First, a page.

With Labor Day weekend in the rearview mirror, the Coosa lakes are about to get a whole lot quieter. School and football reduce the number of boaters and swimmers on the lake dramatically, but for the true river rat September and October are some of the best times of the year to enjoy the lake while water temperatures are warm and traffic is low. We wrap up Swim Guide testing every Labor Day as well, so now is a good time to look back at the results from this summer’s nearly 500 samples collected for Swim Guide.
We issued 32 “high E. coli” alerts and 37 “moderately high E. coli alerts” for a total of 69 E. coli alerts at 26 sites over 18 weeks of summer. By comparison, we issued 45 alerts last summer at 20 sites. While that sounds like a lot more this year, it’s actually pretty similar when you consider that the two sites with more than 10 alerts each this year are both new to Swim Guide. For an understanding of what levels of bacteria trigger alerts, please read our blog post “Is It Safe to Swim?” from earlier this summer.
Attalla City Park, which is a small creek that flows through a nice park, had an alert in 14 of 18 weeks. Clearly, there is an issue there that our field staff is looking into during the off season. Big Canoe Creek which we test at the Highway 231 bridge, accounted for 11 alerts. We began the Big Canoe Creek Monitoring Project last year and continued it this year to identify the source of some of the bacteria in this creek which is very popular for paddling. Other sites with and without alerts are summarized in the table below. The average E. coli levels are displayed as with, with yellow ones indicating levels higher than Alabama’s water quality criteria.
As you can see, creek sites tend to have more alerts issued. That’s due to several factors but the three primary ones are that the sources of bacteria are mostly up creek in farmlands and cities, there is less dilution compared to our massive reservoir lakes, and there is less natural disinfection in creeks. When it rains, all the pet waste in people’s yards, wildlife waste in the woods, livestock waste spread on farms, and human waste not properly collected or treated runs off into our waterways, typically to a creek where it makes its way towards the lakes. Only 13 of our alerts, less than 20% of alerts, were issued at lake sites, 6 of which were at Pell City Lakeside Park which is surrounded by small creeks, another area our field staff has been researching.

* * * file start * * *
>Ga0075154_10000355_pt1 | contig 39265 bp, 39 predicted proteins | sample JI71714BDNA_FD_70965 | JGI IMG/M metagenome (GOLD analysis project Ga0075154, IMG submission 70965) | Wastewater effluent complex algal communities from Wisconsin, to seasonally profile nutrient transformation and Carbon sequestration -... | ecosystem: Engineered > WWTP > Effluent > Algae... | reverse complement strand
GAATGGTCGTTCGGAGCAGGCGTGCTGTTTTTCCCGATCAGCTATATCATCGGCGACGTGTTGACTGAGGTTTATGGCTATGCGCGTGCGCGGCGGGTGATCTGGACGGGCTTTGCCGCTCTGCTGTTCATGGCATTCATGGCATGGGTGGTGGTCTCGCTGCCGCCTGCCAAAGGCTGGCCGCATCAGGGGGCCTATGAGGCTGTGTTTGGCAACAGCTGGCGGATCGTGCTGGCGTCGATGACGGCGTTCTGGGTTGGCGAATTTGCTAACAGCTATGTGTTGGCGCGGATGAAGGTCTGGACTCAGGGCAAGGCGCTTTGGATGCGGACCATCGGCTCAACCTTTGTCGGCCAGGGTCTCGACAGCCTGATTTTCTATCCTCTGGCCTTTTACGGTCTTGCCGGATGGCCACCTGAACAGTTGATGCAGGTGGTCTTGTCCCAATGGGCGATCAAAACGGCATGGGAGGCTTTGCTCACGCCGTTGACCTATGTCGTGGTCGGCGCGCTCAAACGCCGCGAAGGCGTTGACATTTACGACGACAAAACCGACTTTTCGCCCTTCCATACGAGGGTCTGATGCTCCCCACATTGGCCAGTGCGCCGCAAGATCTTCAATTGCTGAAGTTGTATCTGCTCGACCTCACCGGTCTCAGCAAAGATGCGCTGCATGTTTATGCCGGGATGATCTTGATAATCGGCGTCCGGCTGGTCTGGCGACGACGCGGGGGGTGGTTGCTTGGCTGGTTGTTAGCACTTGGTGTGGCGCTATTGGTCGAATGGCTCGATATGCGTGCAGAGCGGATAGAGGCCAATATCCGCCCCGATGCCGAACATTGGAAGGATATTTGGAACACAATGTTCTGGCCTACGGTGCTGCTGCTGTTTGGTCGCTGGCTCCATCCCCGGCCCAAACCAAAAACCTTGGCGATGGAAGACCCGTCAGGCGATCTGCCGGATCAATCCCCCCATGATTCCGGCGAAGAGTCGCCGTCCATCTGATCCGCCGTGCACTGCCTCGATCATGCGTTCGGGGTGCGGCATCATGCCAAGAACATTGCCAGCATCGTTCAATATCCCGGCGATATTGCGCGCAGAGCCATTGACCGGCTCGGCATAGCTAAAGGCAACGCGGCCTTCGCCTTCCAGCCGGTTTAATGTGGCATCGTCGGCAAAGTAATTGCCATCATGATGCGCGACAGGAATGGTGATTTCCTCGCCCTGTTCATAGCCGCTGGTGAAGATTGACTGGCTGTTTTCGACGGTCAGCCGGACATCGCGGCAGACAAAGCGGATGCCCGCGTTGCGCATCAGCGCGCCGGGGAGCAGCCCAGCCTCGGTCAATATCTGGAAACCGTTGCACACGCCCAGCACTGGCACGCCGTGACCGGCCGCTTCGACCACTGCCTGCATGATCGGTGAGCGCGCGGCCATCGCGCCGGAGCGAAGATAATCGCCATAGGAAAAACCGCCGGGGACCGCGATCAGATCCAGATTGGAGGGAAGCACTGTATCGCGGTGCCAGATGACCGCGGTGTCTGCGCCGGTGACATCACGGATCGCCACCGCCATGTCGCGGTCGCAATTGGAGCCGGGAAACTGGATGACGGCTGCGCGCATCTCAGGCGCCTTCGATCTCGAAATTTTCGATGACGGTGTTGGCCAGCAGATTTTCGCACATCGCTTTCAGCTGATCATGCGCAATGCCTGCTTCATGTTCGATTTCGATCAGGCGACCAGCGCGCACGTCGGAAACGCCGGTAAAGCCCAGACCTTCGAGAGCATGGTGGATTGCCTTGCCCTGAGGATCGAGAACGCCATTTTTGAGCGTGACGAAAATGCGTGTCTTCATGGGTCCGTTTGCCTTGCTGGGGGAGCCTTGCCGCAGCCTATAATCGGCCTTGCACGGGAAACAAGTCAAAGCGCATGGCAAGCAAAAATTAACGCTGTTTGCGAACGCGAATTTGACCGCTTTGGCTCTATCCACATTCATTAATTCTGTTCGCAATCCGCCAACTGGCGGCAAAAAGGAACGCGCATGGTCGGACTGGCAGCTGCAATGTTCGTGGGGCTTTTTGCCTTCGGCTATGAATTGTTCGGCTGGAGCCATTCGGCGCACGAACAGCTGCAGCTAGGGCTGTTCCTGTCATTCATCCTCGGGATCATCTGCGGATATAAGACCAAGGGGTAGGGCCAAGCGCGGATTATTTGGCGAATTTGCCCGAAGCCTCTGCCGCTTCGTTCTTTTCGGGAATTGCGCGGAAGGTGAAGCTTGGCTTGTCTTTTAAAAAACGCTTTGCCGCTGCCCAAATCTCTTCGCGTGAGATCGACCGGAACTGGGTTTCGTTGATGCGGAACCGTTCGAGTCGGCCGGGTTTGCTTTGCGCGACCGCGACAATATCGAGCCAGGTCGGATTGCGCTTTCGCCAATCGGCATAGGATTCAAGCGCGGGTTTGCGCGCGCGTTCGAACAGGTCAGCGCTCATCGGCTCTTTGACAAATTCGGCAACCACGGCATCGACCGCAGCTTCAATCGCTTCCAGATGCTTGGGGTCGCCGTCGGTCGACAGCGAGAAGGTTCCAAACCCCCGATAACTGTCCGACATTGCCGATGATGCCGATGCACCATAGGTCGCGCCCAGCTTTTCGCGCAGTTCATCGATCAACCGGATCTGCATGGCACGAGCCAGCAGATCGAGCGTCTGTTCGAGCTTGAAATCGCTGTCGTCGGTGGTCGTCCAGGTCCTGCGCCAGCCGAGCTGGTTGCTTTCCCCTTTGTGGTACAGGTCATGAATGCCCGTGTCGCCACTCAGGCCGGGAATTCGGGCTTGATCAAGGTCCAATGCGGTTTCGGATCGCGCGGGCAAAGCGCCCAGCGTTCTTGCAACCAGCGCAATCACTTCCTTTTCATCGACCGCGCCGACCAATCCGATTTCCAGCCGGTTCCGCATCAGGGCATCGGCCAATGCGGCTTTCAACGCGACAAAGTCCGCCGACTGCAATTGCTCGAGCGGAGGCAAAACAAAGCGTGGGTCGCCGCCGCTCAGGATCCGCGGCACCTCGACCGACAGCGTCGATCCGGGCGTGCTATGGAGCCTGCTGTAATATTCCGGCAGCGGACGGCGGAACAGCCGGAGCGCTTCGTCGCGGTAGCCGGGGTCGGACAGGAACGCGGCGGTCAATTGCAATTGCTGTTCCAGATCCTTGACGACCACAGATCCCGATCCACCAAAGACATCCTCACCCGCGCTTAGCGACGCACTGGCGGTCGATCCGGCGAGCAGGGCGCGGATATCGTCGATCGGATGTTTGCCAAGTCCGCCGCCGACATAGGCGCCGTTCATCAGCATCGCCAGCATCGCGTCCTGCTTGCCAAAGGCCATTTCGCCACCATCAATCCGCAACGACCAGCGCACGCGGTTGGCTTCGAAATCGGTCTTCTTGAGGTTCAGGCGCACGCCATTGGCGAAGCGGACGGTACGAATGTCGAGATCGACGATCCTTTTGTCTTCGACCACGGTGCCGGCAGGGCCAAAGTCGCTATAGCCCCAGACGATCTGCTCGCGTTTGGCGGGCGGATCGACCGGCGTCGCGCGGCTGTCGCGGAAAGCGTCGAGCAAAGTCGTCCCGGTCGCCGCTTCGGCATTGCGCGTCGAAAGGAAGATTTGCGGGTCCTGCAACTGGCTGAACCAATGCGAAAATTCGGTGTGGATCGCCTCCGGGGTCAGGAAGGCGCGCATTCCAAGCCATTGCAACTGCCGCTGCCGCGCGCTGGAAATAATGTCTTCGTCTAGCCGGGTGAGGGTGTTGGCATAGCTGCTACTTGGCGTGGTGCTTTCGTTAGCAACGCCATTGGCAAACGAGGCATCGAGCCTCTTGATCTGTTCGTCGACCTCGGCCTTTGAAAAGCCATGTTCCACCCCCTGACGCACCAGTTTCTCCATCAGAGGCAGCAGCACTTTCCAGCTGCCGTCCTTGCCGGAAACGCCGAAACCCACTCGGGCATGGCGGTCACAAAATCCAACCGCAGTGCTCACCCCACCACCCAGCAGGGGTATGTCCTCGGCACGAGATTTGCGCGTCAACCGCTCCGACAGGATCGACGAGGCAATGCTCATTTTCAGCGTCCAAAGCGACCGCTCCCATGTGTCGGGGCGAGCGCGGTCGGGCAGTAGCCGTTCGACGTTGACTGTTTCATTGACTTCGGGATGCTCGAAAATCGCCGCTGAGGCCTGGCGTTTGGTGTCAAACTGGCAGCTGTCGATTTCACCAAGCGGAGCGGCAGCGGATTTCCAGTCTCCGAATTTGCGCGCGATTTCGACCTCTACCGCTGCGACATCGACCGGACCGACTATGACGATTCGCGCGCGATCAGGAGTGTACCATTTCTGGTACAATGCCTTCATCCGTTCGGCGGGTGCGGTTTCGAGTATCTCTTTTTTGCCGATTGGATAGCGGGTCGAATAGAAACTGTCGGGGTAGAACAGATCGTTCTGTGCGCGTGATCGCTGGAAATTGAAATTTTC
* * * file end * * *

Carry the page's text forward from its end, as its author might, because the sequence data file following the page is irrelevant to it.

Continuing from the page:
What the data shows on the whole is that in general most places on the lakes of the Coosa are quite safe to swim. Many of our favorite creeks to splash in and some of our lake sites are not safe to swim after rain events which wash bacteria downstream. Only a few sites, such as Attalla City Park and Big Canoe Creek, are testing above Alabama’s swimming water quality standards more than half the time, and only four total exceeded Alabama’s swimming water quality standards for average E. coli levels.
Swim Guide exists for this purpose: to enlighten your recreational experience, protect you from swimming in EWWW, and identify areas where we can improve water quality. It only works when you check it. Go ahead and get signed up for alerts for next Swim Guide’s season by texting “SWIMGUIDE” to 844-83 to receive free text message alerts (standard data/messaging rates may apply).
This blog post was written by Frank Chitwood, Staff Riverkeeper